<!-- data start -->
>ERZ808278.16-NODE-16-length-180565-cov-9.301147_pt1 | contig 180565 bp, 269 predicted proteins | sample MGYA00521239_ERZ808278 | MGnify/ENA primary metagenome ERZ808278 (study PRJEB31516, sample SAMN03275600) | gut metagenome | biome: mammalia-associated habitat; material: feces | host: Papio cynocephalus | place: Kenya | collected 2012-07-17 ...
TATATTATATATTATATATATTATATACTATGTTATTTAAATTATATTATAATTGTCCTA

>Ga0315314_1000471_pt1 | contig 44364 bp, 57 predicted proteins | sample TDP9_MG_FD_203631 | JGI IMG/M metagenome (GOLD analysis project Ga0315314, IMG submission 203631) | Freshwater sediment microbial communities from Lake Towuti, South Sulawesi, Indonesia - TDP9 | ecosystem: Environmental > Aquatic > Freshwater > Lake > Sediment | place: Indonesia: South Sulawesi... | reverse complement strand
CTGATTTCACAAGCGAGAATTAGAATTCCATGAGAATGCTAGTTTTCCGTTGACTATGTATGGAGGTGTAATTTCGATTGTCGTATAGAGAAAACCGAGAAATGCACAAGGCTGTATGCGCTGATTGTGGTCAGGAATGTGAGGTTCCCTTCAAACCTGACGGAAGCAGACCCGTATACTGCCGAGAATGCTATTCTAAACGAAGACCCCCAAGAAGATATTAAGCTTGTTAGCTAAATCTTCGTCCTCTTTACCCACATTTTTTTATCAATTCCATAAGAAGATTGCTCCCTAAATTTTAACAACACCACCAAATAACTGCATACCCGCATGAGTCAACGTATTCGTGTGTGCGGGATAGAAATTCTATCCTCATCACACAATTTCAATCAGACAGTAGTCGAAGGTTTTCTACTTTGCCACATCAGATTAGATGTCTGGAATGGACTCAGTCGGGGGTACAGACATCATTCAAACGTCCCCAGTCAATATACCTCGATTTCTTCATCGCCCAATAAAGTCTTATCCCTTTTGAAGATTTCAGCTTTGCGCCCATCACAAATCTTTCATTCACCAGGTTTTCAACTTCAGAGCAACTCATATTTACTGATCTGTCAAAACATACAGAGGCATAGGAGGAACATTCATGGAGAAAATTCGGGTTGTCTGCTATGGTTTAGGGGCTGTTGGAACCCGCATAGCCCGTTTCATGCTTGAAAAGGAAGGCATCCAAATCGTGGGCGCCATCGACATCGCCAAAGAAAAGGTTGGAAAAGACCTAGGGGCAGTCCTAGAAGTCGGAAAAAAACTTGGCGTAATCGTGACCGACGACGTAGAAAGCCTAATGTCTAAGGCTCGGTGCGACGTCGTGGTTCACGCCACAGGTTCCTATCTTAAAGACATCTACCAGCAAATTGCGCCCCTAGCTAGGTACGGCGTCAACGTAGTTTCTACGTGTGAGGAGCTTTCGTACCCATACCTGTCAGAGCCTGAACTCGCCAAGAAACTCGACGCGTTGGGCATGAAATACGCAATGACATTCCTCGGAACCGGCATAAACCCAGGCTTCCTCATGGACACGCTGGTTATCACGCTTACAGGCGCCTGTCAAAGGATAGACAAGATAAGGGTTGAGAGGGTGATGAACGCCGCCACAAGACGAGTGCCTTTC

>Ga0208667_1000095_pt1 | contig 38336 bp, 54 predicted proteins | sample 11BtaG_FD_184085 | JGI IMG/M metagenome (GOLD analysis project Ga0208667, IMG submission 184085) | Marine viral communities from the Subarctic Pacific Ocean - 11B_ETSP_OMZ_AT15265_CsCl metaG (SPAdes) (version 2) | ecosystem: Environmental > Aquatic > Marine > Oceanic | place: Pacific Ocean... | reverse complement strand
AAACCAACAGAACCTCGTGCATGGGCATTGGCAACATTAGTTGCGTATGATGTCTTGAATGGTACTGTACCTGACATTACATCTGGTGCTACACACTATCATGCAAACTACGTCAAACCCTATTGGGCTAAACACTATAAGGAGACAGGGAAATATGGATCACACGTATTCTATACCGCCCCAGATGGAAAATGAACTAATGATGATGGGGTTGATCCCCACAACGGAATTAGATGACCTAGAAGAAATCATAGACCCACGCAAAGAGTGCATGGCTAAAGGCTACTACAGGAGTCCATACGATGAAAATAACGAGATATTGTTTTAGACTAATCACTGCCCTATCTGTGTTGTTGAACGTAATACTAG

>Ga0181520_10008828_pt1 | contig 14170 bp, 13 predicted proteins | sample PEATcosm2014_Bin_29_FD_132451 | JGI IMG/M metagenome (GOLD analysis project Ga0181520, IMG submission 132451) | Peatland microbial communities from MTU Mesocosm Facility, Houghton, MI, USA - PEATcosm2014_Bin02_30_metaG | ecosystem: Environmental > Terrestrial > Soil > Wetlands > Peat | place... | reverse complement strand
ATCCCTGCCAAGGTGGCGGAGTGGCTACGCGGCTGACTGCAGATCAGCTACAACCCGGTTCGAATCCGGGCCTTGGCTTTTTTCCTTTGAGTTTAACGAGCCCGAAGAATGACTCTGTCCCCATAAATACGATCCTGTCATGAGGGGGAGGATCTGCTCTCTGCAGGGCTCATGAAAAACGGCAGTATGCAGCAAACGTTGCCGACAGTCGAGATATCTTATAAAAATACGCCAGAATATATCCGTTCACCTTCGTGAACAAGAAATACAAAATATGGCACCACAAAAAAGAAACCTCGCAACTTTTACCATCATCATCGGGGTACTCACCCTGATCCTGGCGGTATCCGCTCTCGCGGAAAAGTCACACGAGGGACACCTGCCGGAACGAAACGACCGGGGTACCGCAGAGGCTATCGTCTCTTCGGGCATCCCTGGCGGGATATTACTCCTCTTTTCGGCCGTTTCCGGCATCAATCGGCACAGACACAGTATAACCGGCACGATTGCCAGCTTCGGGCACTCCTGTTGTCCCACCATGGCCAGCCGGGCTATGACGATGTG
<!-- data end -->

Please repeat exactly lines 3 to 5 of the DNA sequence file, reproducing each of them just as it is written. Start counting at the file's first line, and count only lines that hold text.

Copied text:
>Ga0315314_1000471_pt1 | contig 44364 bp, 57 predicted proteins | sample TDP9_MG_FD_203631 | JGI IMG/M metagenome (GOLD analysis project Ga0315314, IMG submission 203631) | Freshwater sediment microbial communities from Lake Towuti, South Sulawesi, Indonesia - TDP9 | ecosystem: Environmental > Aquatic > Freshwater > Lake > Sediment | place: Indonesia: South Sulawesi... | reverse complement strand
CTGATTTCACAAGCGAGAATTAGAATTCCATGAGAATGCTAGTTTTCCGTTGACTATGTATGGAGGTGTAATTTCGATTGTCGTATAGAGAAAACCGAGAAATGCACAAGGCTGTATGCGCTGATTGTGGTCAGGAATGTGAGGTTCCCTTCAAACCTGACGGAAGCAGACCCGTATACTGCCGAGAATGCTATTCTAAACGAAGACCCCCAAGAAGATATTAAGCTTGTTAGCTAAATCTTCGTCCTCTTTACCCACATTTTTTTATCAATTCCATAAGAAGATTGCTCCCTAAATTTTAACAACACCACCAAATAACTGCATACCCGCATGAGTCAACGTATTCGTGTGTGCGGGATAGAAATTCTATCCTCATCACACAATTTCAATCAGACAGTAGTCGAAGGTTTTCTACTTTGCCACATCAGATTAGATGTCTGGAATGGACTCAGTCGGGGGTACAGACATCATTCAAACGTCCCCAGTCAATATACCTCGATTTCTTCATCGCCCAATAAAGTCTTATCCCTTTTGAAGATTTCAGCTTTGCGCCCATCACAAATCTTTCATTCACCAGGTTTTCAACTTCAGAGCAACTCATATTTACTGATCTGTCAAAACATACAGAGGCATAGGAGGAACATTCATGGAGAAAATTCGGGTTGTCTGCTATGGTTTAGGGGCTGTTGGAACCCGCATAGCCCGTTTCATGCTTGAAAAGGAAGGCATCCAAATCGTGGGCGCCATCGACATCGCCAAAGAAAAGGTTGGAAAAGACCTAGGGGCAGTCCTAGAAGTCGGAAAAAAACTTGGCGTAATCGTGACCGACGACGTAGAAAGCCTAATGTCTAAGGCTCGGTGCGACGTCGTGGTTCACGCCACAGGTTCCTATCTTAAAGACATCTACCAGCAAATTGCGCCCCTAGCTAGGTACGGCGTCAACGTAGTTTCTACGTGTGAGGAGCTTTCGTACCCATACCTGTCAGAGCCTGAACTCGCCAAGAAACTCGACGCGTTGGGCATGAAATACGCAATGACATTCCTCGGAACCGGCATAAACCCAGGCTTCCTCATGGACACGCTGGTTATCACGCTTACAGGCGCCTGTCAAAGGATAGACAAGATAAGGGTTGAGAGGGTGATGAACGCCGCCACAAGACGAGTGCCTTTC

>Ga0208667_1000095_pt1 | contig 38336 bp, 54 predicted proteins | sample 11BtaG_FD_184085 | JGI IMG/M metagenome (GOLD analysis project Ga0208667, IMG submission 184085) | Marine viral communities from the Subarctic Pacific Ocean - 11B_ETSP_OMZ_AT15265_CsCl metaG (SPAdes) (version 2) | ecosystem: Environmental > Aquatic > Marine > Oceanic | place: Pacific Ocean... | reverse complement strand